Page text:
5. Status Quo tapestry

In this extraordinary clip, a mother tells the story of her son Colin, who was “Status Quo mad”. At 18, he was paralysed from the chest down after a motorcycle accident and made this incredible tapesty by using his teeth to push the needles through the fabric. Tragically, he didn’t get the chance to finish it before he died, aged 39.

6. Rolling Stones photographs and autographs

How far would you go to meet your favourite band? This Rolling Stones fan scored her haul of photographs and autographs by going AWOL with a friend on a school trip to Paris in 1965. They were 14 and busted their way into the group’s hotel by saying they were press!

7. Maria Callas memorabilia

Perhaps no diva has inspired more devotion than the Greek-American soprano Maria Callas, a post-World War II global superstar of opera. But this collector, Robert Sutherland, is more than just a fan – he’s a pianist who toured with Callas as her accompanist for a year and a half. Robert tells Clive Farahar of his very personal memorabilia, including annotated sheet music. Not surprisingly, his lot is worth a pretty penny, and this is just a fragment of his collection.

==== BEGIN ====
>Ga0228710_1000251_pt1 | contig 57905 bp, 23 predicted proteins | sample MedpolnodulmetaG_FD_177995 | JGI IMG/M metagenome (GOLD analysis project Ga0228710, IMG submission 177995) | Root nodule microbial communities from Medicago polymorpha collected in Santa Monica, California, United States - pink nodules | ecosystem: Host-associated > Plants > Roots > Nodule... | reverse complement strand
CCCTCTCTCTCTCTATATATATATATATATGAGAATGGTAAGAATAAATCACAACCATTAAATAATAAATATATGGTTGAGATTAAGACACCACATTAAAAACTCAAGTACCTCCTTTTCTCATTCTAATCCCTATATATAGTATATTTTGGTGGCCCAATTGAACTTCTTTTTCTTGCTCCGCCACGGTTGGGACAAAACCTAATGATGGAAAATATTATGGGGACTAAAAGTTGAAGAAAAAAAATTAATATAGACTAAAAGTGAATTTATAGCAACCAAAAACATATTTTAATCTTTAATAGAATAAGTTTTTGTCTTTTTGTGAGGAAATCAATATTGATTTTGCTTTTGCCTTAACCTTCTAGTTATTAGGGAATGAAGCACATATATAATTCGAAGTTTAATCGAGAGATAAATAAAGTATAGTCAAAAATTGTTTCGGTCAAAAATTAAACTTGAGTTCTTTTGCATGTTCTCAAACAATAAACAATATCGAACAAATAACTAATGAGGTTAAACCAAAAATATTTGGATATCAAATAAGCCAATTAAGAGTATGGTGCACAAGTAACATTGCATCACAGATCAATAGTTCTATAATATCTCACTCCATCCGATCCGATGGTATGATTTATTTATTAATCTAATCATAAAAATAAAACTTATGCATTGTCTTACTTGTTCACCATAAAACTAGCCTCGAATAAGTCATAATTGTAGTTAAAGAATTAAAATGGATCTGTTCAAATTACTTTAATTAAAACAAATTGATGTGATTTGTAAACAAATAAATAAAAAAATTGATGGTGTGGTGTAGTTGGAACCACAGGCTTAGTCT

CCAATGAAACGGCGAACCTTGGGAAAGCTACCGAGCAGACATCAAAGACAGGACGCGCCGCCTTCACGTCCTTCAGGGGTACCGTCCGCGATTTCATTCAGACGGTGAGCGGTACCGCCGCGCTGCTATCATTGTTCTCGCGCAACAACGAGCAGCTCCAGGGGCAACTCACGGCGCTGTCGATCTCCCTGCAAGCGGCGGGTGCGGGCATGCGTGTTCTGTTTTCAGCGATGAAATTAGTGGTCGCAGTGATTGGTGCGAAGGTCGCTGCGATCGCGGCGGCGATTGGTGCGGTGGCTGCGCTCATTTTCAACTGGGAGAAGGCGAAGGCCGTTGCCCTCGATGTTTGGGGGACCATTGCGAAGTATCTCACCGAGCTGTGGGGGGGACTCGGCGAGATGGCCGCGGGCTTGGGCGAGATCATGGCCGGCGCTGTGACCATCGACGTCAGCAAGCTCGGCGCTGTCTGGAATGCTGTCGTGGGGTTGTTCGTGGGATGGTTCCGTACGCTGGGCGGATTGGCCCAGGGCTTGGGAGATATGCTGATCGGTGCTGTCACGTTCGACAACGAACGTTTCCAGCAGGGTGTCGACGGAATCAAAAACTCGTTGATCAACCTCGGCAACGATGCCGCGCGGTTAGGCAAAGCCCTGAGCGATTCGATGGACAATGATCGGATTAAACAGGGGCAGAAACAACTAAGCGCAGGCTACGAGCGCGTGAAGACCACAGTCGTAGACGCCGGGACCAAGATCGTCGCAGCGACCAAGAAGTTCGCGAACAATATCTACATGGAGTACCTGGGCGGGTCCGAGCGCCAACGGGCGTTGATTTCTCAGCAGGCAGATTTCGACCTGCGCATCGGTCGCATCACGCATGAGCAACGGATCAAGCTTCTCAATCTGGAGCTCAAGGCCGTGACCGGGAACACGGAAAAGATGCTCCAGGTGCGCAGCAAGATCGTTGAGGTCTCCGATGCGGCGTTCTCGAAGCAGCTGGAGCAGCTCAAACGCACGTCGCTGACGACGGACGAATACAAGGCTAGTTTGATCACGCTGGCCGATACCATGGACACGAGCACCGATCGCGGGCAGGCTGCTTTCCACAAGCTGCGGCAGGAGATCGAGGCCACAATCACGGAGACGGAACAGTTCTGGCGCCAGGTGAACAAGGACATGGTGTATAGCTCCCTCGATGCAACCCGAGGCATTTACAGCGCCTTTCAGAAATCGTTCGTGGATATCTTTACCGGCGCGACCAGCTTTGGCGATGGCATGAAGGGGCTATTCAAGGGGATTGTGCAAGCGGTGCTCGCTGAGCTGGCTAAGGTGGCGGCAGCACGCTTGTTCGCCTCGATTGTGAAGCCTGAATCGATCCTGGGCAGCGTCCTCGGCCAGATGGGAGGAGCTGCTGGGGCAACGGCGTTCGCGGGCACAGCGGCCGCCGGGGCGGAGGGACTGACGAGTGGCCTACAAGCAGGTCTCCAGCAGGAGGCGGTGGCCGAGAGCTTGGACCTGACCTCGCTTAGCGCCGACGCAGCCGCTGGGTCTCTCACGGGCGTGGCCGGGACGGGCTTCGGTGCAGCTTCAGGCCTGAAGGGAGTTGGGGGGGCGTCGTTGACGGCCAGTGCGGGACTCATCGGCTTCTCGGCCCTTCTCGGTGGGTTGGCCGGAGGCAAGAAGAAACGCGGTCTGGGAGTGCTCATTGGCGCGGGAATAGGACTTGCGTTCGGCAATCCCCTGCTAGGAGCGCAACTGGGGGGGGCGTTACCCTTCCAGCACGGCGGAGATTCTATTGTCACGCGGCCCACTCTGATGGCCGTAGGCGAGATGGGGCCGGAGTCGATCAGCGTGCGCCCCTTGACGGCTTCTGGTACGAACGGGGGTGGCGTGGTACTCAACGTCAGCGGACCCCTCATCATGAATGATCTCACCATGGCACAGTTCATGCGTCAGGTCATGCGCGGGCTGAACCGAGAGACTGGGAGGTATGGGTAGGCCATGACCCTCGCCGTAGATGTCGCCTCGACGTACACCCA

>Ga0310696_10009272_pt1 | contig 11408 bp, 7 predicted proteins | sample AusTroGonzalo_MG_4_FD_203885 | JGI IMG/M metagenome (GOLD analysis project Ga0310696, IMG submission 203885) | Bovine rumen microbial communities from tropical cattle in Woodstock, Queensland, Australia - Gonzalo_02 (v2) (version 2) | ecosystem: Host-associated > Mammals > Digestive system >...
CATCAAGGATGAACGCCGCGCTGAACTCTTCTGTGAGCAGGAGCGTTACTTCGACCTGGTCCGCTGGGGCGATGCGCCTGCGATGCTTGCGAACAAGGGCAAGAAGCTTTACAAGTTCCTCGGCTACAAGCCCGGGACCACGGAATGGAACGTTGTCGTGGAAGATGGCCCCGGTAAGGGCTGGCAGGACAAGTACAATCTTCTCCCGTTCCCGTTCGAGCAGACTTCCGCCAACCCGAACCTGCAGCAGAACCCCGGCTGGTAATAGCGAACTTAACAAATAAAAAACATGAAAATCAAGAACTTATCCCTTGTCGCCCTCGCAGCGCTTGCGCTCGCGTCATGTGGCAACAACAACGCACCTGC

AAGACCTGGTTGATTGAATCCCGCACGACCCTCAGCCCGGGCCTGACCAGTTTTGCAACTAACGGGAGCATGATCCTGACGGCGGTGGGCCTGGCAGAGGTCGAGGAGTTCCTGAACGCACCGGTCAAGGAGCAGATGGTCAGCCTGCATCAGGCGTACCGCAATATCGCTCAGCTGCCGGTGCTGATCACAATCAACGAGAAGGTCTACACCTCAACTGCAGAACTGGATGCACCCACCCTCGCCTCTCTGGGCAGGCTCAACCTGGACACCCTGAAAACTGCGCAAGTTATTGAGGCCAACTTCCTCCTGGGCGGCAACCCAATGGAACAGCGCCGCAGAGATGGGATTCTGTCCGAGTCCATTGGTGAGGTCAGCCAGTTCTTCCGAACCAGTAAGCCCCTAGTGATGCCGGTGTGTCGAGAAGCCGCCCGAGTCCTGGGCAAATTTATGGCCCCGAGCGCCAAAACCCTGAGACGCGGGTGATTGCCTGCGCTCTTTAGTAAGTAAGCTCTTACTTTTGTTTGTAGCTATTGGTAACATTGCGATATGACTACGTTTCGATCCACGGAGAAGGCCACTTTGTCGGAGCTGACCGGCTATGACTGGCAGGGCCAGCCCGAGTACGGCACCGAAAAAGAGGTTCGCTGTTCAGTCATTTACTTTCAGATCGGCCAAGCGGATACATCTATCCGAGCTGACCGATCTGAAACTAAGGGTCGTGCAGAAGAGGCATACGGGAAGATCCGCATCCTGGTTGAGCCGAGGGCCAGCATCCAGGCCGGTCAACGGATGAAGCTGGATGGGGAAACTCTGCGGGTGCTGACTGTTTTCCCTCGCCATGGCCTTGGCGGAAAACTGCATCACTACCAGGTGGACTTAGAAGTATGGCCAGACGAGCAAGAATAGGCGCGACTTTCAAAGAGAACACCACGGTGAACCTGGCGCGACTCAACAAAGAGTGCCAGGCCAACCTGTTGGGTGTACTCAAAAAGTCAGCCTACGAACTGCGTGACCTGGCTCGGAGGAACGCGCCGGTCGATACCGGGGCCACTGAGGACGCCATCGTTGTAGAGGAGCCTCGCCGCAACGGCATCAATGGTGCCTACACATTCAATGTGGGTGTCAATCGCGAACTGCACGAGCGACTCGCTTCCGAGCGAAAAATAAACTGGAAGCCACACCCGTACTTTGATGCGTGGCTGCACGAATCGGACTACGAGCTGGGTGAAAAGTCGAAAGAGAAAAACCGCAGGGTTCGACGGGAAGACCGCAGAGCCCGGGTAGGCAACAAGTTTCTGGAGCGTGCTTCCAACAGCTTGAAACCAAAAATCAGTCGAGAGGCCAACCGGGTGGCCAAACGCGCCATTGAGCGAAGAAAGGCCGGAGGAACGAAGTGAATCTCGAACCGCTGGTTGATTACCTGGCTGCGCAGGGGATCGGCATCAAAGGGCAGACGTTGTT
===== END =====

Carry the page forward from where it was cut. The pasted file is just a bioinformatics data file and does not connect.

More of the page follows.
One record label arguably shaped and reflected British life more

In the 70s and 80s, one record label arguably shaped and reflected British life more than any other – BBC Records & Tapes. It was the type of label that released an album of sound effects called Death & Horror (sample tracks: Neck Twisted and Broken; Red Hot Poker Into Eye) as well as keep-fit music for new mothers, like Diana Moran’s Get Fit with the Green Goddess (sample tracks: Boobs, Chest and Underarms – I Heard It Through the Grapevine; Back and Legs – Who Pays the Ferryman?). It scored big with Top 10 singles (including Nick Berry’s No.1, Every Loser Wins in 1986), but also had a thing for puppet ducks (Orville and Edd the Duck both released songs on the label). And it was equally praised and moaned about in the national press.